I’ve always been excited when it comes to my turn to write a staff note, for I see it as an opportunity to force myself to sort my thoughts and reflect on how I’ve grown over the semester. This cathartic space was especially helpful my freshman year, when I spent most of my time studying in the library, yelling at basketball games and learning about myself. I broke myself down into pieces, examined each one and reconstructed a self that I hoped would be more open, more confident and more compassionate. Words were easy to bring to my staff notes then, but this semester, they seem to be choked down by smokes of thoughts that are much more volatile and unruly. Thus, I only have some scattered notes that hopefully I can piece together into a coherent story in the end.
If I were to write a memoir, it would definitely begin by “I was born by water…”
Indeed, there is so much water in my life, perhaps too much. My last name means “flood” in Chinese, while the middle character in my Chinese name refers to a famous traditional poem about a girl standing by the water. I was born by the morning sea and later moved to live by Lake Ontario. Even after coming to Duke, I still need to occasionally escape to Lake Juno or Myrtle Beach for a break and some comfort of familiarity. Since my life until now has been split between three different places, I sometimes feel rootless. But smelling the freshness and staleness of water in the wind, burying my feet deep in the rough sand to feel its tenderness and silently watching waves swim in the frozen frames of time can always remind me of home, no matter where I am.
But after all, home is about reuniting with family.
In August before school started, we went on a family trip to Banff and had a spectacular time. Dad was driving, with Mom sitting beside him, diligently reminding him to watch the speed and taking videos of the miracle-like scenery on Icefield Parkway. I was couching in the back, Nikon D3300 in my hands, and ready to move quickly to either the right or left window to capture “the moment.” Mom warned Dad about the speed again, this time in a louder voice. Dad’s eyes and mine met in the rear-view mirror – a small smirky squint was enough to let each other know that we only wanted the car to go faster.
Feeling extremely secure and comforted in that car, I thought that the three of us could drive anywhere in the world just like that.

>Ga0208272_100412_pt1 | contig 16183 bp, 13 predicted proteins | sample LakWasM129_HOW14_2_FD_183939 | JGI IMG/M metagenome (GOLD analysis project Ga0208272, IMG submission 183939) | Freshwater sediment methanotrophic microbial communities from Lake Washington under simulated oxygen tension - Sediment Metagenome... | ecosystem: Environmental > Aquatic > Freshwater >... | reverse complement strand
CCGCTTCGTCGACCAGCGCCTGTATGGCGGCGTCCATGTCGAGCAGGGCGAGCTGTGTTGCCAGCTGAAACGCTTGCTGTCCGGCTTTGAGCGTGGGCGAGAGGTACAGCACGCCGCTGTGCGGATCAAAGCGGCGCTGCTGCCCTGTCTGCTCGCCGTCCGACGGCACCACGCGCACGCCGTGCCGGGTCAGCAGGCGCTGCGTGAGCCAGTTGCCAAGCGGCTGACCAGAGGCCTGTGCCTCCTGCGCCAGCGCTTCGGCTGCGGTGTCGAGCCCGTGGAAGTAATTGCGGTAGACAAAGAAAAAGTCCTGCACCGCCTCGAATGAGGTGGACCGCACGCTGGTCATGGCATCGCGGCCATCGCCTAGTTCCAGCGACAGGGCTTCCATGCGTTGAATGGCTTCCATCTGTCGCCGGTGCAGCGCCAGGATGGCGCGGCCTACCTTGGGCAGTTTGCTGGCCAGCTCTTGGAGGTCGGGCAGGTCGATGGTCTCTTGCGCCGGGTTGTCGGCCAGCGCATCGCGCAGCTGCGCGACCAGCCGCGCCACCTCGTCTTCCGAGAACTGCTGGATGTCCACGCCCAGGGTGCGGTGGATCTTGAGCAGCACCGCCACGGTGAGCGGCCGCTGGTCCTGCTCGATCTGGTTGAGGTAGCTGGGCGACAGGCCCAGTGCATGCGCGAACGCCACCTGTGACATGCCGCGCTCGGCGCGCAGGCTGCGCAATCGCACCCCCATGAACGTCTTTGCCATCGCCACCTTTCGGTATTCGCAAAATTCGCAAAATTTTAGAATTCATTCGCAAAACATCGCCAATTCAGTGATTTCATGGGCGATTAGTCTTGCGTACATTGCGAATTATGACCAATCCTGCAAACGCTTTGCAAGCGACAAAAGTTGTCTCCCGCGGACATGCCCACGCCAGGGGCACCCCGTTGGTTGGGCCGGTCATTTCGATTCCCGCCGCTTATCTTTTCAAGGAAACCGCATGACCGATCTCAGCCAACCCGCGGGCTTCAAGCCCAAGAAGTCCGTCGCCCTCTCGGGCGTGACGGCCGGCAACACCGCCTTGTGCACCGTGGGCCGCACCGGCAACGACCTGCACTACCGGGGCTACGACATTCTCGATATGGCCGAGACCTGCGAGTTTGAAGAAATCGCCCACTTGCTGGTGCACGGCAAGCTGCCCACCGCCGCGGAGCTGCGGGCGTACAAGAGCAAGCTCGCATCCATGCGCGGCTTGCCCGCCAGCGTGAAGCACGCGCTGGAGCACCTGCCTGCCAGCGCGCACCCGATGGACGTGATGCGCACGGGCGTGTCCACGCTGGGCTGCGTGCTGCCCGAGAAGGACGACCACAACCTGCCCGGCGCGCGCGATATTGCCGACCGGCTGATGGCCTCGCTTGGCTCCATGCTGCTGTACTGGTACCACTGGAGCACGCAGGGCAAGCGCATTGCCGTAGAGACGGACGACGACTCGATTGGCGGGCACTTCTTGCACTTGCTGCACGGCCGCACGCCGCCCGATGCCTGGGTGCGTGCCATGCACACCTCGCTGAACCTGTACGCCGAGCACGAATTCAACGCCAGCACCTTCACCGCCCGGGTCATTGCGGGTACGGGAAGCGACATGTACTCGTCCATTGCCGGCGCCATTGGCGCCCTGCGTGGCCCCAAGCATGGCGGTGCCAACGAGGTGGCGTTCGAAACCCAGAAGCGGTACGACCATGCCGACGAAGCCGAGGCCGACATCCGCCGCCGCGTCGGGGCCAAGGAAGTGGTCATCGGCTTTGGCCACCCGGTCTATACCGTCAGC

But a year ago, I didn’t think that. I was a fledgling eager to fly away from my nest to see the bigger world and conquer the sky. When I did go home, I was impatient with and bored by the lack of academic challenges, exciting events and basketball games in my small, too-peaceful suburb.
When I watched my parents pack up the car with extra luggage to bring home, when I waved goodbye to the car driving away from behind Baldwin Auditorium, when I turned around in my “Class of 2021” shirt to go back to O-Week functions, what I didn’t know then was how college would impact my relationship with the two people that I love the most in the world – how it would strictly limit when, how often and how long I could see them.
And this feeling will likely get worse after graduation when I start working and building a life of my own that will be more independent from theirs.
This summer we met another Blue Devil family in Toronto, of which the father is a devoted Dukie and dresses their only daughter in Duke blue. But the mother is not so willing to send her daughter to pass on the legacy:
“It’s too far. I don’t want my only child living that far from me,” she said. I would be worried like crazy. All mothers would.”
I am an only child too. But only then did I realize what a courageous mother I have.
When I am at Duke, my friends are my home base.
I was extremely lucky to have had them stumbling through freshman year with me. But the transition from freshmen to upperclassmen and from East to West is a weird one. The tide of excitement has receded, but the urgency of graduation is not so pertinent yet. Suddenly we are inundated and perhaps a little paralyzed by the amount of life choices we have to make. It will be a difficult journey, but it will help us grow into better versions of ourselves. The only question is, will we gradually grow apart in this pursuit?
So now it’s the end. Have I successfully pieced my scattered notes into a coherent story? I don’t know. Maybe.
Can I successfully piece my scattered stories and decisions into a future that I want?
Maybe. I can only find out as I start typing words onto MyFuture.docx.
Eva Hong is a Trinity sophomore and Recess features editor.
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